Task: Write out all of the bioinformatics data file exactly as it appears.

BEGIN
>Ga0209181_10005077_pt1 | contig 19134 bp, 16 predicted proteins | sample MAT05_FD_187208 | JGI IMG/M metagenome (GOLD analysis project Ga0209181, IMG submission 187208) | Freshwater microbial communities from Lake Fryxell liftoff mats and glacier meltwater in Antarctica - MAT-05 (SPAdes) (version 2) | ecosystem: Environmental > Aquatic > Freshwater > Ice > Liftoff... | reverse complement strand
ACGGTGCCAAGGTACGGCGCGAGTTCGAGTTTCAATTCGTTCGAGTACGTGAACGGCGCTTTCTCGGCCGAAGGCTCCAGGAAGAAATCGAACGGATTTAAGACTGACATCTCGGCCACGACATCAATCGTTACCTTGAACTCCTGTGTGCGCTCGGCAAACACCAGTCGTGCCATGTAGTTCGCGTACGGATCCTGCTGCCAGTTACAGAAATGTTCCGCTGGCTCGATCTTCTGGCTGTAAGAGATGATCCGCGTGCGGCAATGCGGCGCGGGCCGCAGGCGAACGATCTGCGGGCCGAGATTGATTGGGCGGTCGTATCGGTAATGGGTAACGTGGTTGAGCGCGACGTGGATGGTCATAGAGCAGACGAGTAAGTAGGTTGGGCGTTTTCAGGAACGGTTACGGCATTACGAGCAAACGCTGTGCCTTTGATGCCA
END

>Ga0209181_10005077_pt1 | contig 19134 bp, 16 predicted proteins | sample MAT05_FD_187208 | JGI IMG/M metagenome (GOLD analysis project Ga0209181, IMG submission 187208) | Freshwater microbial communities from Lake Fryxell liftoff mats and glacier meltwater in Antarctica - MAT-05 (SPAdes) (version 2) | ecosystem: Environmental > Aquatic > Freshwater > Ice > Liftoff... | reverse complement strand
ACGGTGCCAAGGTACGGCGCGAGTTCGAGTTTCAATTCGTTCGAGTACGTGAACGGCGCTTTCTCGGCCGAAGGCTCCAGGAAGAAATCGAACGGATTTAAGACTGACATCTCGGCCACGACATCAATCGTTACCTTGAACTCCTGTGTGCGCTCGGCAAACACCAGTCGTGCCATGTAGTTCGCGTACGGATCCTGCTGCCAGTTACAGAAATGTTCCGCTGGCTCGATCTTCTGGCTGTAAGAGATGATCCGCGTGCGGCAATGCGGCGCGGGCCGCAGGCGAACGATCTGCGGGCCGAGATTGATTGGGCGGTCGTATCGGTAATGGGTAACGTGGTTGAGCGCGACGTGGATGGTCATAGAGCAGACGAGTAAGTAGGTTGGGCGTTTTCAGGAACGGTTACGGCATTACGAGCAAACGCTGTGCCTTTGATGCCA